The pretty purple port chocolate is one of their best sellers, and a nice example of Sucré’s subtly complex tastes. It’s not overpowering, and it moves you through its different tastes: you taste the chocolate first, then port, then chocolate again. A balanced, beautiful pairing.
The green-topped Sicilian pistachio is another one of their taste journeys: you taste cinnamon first, then pistachio, then a mint aftertaste. Made with a white chocolate ganache, it reminded us of pistachio ice cream.
Their signature chocolate, Sucré dark, is a single-origin chocolate from Maracaibo region of Venezuela. It has a distinctive taste, smooth and sweeter than the other chocolates, with a floral hint like Jasmine and a buttery aftertaste.
The tastes of the pyramid-shaped rum raisin are balanced with a back ‘n forth between the raisin and rum flavors. The raisins give the ganache a texture, but they are so finely chopped that it’s a fine-grain texture, not seed-y. Kudos to the Sucré kitchen for their ability to pulverize raisin seeds.
It struck us as funny that of all the bonbons in the box, the peanut butter & jelly bonbon is not a square. Inside the lozenge, there’s a layer of strawberry jelly over the peanut butter ganache. It really tasted like a PBJ sandwich, we even detected a bread taste. One of us declared it, “The best peanut butter thing I’ve ever had.” We like Sucré’s sense of humor.
The fleur-de-lis shaped Meuniére is a simple and creamy chocolate with a browned butter-flavored ganache.
The square Madagascar 64 with the trail of caramelized cocoa nibs across the top is a 64% chocolate ganache flavored with vanilla covered in dark chocolate. It took longer to dissolve than the other bonbons, and had a grainy texture with strong vanilla overtones. “Vanilla heaven,” according to a CBTB chocolateer.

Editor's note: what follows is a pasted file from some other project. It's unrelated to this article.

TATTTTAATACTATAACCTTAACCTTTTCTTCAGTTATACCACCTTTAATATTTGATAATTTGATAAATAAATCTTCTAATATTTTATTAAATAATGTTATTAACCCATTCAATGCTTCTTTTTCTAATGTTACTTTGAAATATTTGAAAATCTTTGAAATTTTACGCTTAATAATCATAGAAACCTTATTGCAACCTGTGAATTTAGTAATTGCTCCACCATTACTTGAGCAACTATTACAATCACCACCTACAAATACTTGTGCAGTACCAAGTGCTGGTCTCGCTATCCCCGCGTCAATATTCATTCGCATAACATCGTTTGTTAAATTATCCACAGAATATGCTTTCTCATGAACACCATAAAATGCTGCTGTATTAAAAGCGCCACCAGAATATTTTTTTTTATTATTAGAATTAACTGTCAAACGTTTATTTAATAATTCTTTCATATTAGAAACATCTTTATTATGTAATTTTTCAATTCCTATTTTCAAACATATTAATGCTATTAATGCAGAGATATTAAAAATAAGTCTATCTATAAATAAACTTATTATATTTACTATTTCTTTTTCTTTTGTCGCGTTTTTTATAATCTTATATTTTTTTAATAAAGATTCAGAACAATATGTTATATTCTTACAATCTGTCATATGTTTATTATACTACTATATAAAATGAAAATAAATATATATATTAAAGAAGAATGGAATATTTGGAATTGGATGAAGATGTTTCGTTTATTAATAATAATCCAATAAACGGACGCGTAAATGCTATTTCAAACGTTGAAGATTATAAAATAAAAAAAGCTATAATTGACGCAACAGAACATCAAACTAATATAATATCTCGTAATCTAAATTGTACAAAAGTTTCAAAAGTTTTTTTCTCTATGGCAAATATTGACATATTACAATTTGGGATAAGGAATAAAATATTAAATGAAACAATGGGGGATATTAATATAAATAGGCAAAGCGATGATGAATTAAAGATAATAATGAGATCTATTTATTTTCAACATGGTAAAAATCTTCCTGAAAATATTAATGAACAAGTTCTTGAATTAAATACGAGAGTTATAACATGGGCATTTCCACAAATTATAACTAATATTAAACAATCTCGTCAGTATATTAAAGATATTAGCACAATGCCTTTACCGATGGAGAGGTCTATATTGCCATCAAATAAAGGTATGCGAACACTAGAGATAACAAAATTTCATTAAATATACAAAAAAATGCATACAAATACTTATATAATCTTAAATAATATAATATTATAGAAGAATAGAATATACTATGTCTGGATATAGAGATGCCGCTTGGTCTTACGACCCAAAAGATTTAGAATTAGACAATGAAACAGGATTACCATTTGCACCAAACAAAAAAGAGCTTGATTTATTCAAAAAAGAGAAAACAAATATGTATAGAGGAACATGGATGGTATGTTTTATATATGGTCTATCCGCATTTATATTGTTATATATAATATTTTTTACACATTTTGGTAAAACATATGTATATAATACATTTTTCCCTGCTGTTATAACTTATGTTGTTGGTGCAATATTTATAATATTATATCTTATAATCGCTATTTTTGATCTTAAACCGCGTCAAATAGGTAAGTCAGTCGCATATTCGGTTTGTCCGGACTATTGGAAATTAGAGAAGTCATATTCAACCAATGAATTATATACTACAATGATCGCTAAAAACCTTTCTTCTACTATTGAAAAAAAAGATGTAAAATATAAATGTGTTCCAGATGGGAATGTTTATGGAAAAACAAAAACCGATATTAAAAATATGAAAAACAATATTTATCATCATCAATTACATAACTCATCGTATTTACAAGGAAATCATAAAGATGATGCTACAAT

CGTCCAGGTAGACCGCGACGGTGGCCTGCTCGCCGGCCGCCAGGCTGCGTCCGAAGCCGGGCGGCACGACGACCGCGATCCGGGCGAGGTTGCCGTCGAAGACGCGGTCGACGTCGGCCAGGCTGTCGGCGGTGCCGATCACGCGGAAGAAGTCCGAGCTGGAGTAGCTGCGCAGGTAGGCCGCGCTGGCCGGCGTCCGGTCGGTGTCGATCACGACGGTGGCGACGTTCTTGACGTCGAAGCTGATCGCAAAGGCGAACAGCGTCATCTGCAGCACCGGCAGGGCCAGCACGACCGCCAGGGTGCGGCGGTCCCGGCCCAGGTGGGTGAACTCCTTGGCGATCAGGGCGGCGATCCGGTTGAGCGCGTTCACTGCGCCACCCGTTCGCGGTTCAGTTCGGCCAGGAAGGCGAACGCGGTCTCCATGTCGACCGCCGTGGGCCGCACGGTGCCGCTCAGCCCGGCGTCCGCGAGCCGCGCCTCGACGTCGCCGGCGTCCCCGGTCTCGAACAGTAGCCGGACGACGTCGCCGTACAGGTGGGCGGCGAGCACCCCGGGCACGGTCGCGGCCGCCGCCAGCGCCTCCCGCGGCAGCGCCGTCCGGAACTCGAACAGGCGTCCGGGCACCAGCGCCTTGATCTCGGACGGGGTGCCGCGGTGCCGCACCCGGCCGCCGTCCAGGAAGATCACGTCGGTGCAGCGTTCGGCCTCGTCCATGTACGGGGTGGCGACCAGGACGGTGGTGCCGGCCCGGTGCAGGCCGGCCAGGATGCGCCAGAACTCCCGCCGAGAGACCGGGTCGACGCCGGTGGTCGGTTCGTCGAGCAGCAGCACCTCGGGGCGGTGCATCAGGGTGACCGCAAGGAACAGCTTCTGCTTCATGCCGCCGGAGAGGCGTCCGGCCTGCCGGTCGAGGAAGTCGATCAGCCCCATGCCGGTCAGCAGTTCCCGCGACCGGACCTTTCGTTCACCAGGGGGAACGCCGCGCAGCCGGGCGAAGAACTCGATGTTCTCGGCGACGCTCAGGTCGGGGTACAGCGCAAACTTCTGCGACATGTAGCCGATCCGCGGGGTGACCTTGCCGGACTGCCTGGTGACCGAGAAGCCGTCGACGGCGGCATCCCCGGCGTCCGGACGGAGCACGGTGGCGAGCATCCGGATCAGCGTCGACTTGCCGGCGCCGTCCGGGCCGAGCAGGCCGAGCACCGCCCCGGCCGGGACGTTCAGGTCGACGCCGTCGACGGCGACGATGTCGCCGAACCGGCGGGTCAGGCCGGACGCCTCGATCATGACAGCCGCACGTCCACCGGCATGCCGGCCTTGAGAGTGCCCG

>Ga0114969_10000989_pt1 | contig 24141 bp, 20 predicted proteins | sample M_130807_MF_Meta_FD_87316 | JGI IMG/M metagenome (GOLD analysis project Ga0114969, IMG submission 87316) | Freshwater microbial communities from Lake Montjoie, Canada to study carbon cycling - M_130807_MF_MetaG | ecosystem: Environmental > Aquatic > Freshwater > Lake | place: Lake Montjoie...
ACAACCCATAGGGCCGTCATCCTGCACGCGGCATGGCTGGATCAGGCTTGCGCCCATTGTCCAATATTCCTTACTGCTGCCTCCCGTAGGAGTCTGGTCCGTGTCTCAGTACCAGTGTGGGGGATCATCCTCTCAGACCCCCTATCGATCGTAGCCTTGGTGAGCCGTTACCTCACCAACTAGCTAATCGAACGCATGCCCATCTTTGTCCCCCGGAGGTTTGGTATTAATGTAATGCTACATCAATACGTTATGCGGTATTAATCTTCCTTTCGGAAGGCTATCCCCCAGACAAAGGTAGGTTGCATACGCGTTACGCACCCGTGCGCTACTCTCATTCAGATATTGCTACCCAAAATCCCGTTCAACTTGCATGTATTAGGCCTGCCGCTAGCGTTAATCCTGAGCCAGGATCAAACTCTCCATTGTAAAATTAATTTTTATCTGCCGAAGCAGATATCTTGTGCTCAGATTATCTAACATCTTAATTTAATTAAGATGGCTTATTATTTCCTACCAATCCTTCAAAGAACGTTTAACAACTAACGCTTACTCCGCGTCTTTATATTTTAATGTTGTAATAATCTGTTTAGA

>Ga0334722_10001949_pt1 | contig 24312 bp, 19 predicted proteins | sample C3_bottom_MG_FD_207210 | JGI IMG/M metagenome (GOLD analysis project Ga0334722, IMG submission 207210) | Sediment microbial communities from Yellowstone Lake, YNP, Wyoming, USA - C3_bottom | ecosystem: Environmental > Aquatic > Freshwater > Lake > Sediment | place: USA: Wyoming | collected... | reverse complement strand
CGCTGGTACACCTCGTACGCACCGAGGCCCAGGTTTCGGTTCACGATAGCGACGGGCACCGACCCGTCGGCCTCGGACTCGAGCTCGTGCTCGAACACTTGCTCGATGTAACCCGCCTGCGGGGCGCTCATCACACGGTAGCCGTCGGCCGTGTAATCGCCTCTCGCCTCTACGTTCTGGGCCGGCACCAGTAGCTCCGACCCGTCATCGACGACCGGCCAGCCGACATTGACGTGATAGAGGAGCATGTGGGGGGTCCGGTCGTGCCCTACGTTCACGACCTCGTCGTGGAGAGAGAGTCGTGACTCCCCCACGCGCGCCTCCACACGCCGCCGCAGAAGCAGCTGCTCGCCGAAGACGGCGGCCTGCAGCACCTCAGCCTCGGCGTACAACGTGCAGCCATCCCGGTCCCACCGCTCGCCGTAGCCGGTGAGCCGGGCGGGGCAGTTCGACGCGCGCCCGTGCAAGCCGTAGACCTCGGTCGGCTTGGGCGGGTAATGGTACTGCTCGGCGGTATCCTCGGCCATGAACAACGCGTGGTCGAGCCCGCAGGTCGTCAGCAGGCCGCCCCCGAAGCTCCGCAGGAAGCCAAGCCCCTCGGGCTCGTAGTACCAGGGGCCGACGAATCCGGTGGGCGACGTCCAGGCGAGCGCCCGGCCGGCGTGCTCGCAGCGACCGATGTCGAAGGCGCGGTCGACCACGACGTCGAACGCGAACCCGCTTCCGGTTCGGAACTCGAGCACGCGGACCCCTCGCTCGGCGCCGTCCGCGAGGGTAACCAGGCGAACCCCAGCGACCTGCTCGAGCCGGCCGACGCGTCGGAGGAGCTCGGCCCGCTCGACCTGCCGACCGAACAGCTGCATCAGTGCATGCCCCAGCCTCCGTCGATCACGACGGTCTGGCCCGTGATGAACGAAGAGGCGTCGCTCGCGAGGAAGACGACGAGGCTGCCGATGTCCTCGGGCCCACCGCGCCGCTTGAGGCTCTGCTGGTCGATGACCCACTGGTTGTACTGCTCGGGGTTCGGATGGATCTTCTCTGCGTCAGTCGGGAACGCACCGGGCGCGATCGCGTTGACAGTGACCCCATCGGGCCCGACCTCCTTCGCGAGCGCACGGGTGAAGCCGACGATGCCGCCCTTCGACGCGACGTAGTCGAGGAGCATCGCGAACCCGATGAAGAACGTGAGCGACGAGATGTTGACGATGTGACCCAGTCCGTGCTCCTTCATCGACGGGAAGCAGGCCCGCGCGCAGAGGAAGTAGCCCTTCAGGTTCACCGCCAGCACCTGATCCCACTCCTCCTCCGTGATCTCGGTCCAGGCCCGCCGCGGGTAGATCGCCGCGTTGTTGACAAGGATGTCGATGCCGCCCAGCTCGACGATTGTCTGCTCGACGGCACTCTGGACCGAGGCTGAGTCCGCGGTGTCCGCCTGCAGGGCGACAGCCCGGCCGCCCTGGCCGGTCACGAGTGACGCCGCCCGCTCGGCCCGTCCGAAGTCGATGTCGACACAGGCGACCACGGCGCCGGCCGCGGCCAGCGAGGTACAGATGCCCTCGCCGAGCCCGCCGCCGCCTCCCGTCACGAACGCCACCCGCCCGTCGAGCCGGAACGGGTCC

The lilac bunny was part of their Spring collection. It’s a dark chocolate soft caramel, not too sweet, but we thought it could use a stronger chocolate to offset the caramel.
The Magnolia (pecan ganache in dark chocolate sprinkled with candied pecans) was understated and smooth. The pecan taste came last and lingered with hints of praline or pecan pie.
The Avery salted caramel looks like chocolate dim sum. The salt used comes from Avery Island in Louisiana, best known as the home of Tabasco sauce. This was a soft-spoken chocolate with a consistent taste all the way through. The caramel tasted different than the bunny caramel. It was salted caramel done right – subtle and not too salty.
The only chocolate in the pack that didn’t win us over was the last one we tried. The pop-art peppermint patty was chewy and chalky, not special. I would skip these next time. Luckily there are plenty of other options like the malted milk palet d’or and the grand coeur that await discovery.
Our wholehearted recommendation
If you’ve read this far, then you probably know, we love Sucré. If you’re ever in NOLA, seek them out. Their chocolates are beautiful and delicious. We liked the subtle surprises they held. We would expect one thing before we tasted the chocolates, and they would go in another direction. There were definite beginning, middle and end notes; and they were never too sweet or too salty.
If they were based in SFBA, they would be on our Recommended list. As it is, we recommend you visit them in NOLA or on their website.